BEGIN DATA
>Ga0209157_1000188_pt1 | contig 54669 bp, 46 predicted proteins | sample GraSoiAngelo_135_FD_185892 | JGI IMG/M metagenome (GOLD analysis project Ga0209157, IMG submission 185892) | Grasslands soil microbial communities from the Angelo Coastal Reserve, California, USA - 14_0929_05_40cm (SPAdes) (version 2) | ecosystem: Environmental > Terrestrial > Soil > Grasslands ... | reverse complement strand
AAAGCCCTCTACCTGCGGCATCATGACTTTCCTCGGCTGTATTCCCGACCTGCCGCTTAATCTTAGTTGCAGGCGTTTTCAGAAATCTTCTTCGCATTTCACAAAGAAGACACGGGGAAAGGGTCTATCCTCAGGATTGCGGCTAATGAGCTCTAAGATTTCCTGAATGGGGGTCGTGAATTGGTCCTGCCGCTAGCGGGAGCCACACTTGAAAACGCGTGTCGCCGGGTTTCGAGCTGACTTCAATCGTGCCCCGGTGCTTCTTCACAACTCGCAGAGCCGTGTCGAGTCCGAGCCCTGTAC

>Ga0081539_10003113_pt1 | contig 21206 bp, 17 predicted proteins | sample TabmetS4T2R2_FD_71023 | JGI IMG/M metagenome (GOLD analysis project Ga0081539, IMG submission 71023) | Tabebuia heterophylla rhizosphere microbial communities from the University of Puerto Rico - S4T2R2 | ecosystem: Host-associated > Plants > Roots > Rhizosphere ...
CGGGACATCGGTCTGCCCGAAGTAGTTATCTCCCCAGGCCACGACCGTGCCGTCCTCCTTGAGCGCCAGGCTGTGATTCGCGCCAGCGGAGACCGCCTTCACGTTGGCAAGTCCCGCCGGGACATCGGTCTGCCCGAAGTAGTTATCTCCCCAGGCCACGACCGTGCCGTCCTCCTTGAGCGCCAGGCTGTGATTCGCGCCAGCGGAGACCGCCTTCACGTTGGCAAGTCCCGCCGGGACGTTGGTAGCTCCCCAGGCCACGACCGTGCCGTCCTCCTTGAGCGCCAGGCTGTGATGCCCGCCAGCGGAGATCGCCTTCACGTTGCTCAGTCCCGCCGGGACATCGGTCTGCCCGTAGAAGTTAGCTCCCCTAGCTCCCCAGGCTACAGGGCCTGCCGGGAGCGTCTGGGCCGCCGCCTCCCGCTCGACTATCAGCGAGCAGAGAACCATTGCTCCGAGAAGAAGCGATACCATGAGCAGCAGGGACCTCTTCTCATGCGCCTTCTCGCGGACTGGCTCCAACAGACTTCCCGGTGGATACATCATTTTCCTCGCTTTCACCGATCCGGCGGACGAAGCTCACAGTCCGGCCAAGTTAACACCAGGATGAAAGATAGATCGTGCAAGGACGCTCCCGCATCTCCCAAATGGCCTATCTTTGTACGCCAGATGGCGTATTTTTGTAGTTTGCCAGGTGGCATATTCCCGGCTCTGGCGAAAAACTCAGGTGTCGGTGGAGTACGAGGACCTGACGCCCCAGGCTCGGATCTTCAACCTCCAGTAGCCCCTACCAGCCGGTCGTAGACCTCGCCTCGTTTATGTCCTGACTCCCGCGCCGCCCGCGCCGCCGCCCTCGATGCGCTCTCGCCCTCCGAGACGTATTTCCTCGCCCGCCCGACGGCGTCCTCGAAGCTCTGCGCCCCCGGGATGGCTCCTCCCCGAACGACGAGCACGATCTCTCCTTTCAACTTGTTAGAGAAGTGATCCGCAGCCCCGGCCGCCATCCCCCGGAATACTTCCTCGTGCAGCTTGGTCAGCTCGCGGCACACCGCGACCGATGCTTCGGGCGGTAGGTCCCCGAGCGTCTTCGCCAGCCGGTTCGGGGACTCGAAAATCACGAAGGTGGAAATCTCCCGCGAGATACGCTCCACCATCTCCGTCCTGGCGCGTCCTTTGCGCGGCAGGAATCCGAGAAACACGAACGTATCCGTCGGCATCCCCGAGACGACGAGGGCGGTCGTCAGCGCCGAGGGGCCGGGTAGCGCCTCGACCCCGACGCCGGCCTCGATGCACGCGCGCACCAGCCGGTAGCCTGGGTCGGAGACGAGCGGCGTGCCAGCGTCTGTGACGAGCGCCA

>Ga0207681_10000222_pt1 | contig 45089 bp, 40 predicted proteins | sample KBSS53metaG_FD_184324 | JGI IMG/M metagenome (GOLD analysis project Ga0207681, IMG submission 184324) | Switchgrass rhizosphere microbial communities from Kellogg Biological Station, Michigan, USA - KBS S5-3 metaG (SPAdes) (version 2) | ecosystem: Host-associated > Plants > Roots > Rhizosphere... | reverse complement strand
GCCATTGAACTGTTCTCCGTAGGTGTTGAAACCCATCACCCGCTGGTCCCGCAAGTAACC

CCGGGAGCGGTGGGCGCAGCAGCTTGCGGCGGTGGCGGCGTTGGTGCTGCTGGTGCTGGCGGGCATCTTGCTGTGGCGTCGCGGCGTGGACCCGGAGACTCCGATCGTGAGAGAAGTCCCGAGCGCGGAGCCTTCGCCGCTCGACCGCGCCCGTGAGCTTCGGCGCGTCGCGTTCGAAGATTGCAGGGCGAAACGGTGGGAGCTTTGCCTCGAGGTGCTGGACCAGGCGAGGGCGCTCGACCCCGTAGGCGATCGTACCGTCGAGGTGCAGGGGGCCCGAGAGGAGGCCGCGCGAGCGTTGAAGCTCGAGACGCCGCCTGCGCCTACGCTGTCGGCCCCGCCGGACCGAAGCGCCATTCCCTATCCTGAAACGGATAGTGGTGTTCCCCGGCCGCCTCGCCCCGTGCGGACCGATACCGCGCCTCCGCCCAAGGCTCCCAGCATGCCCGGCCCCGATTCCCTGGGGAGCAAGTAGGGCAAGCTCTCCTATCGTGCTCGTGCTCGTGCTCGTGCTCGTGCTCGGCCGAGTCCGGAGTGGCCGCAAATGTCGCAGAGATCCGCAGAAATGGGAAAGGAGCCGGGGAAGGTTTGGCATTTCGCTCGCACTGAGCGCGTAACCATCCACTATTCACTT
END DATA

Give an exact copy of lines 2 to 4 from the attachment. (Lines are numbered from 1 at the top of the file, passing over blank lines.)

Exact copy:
AAAGCCCTCTACCTGCGGCATCATGACTTTCCTCGGCTGTATTCCCGACCTGCCGCTTAATCTTAGTTGCAGGCGTTTTCAGAAATCTTCTTCGCATTTCACAAAGAAGACACGGGGAAAGGGTCTATCCTCAGGATTGCGGCTAATGAGCTCTAAGATTTCCTGAATGGGGGTCGTGAATTGGTCCTGCCGCTAGCGGGAGCCACACTTGAAAACGCGTGTCGCCGGGTTTCGAGCTGACTTCAATCGTGCCCCGGTGCTTCTTCACAACTCGCAGAGCCGTGTCGAGTCCGAGCCCTGTAC

>Ga0081539_10003113_pt1 | contig 21206 bp, 17 predicted proteins | sample TabmetS4T2R2_FD_71023 | JGI IMG/M metagenome (GOLD analysis project Ga0081539, IMG submission 71023) | Tabebuia heterophylla rhizosphere microbial communities from the University of Puerto Rico - S4T2R2 | ecosystem: Host-associated > Plants > Roots > Rhizosphere ...
CGGGACATCGGTCTGCCCGAAGTAGTTATCTCCCCAGGCCACGACCGTGCCGTCCTCCTTGAGCGCCAGGCTGTGATTCGCGCCAGCGGAGACCGCCTTCACGTTGGCAAGTCCCGCCGGGACATCGGTCTGCCCGAAGTAGTTATCTCCCCAGGCCACGACCGTGCCGTCCTCCTTGAGCGCCAGGCTGTGATTCGCGCCAGCGGAGACCGCCTTCACGTTGGCAAGTCCCGCCGGGACGTTGGTAGCTCCCCAGGCCACGACCGTGCCGTCCTCCTTGAGCGCCAGGCTGTGATGCCCGCCAGCGGAGATCGCCTTCACGTTGCTCAGTCCCGCCGGGACATCGGTCTGCCCGTAGAAGTTAGCTCCCCTAGCTCCCCAGGCTACAGGGCCTGCCGGGAGCGTCTGGGCCGCCGCCTCCCGCTCGACTATCAGCGAGCAGAGAACCATTGCTCCGAGAAGAAGCGATACCATGAGCAGCAGGGACCTCTTCTCATGCGCCTTCTCGCGGACTGGCTCCAACAGACTTCCCGGTGGATACATCATTTTCCTCGCTTTCACCGATCCGGCGGACGAAGCTCACAGTCCGGCCAAGTTAACACCAGGATGAAAGATAGATCGTGCAAGGACGCTCCCGCATCTCCCAAATGGCCTATCTTTGTACGCCAGATGGCGTATTTTTGTAGTTTGCCAGGTGGCATATTCCCGGCTCTGGCGAAAAACTCAGGTGTCGGTGGAGTACGAGGACCTGACGCCCCAGGCTCGGATCTTCAACCTCCAGTAGCCCCTACCAGCCGGTCGTAGACCTCGCCTCGTTTATGTCCTGACTCCCGCGCCGCCCGCGCCGCCGCCCTCGATGCGCTCTCGCCCTCCGAGACGTATTTCCTCGCCCGCCCGACGGCGTCCTCGAAGCTCTGCGCCCCCGGGATGGCTCCTCCCCGAACGACGAGCACGATCTCTCCTTTCAACTTGTTAGAGAAGTGATCCGCAGCCCCGGCCGCCATCCCCCGGAATACTTCCTCGTGCAGCTTGGTCAGCTCGCGGCACACCGCGACCGATGCTTCGGGCGGTAGGTCCCCGAGCGTCTTCGCCAGCCGGTTCGGGGACTCGAAAATCACGAAGGTGGAAATCTCCCGCGAGATACGCTCCACCATCTCCGTCCTGGCGCGTCCTTTGCGCGGCAGGAATCCGAGAAACACGAACGTATCCGTCGGCATCCCCGAGACGACGAGGGCGGTCGTCAGCGCCGAGGGGCCGGGTAGCGCCTCGACCCCGACGCCGGCCTCGATGCACGCGCGCACCAGCCGGTAGCCTGGGTCGGAGACGAGCGGCGTGCCAGCGTCTGTGACGAGCGCCA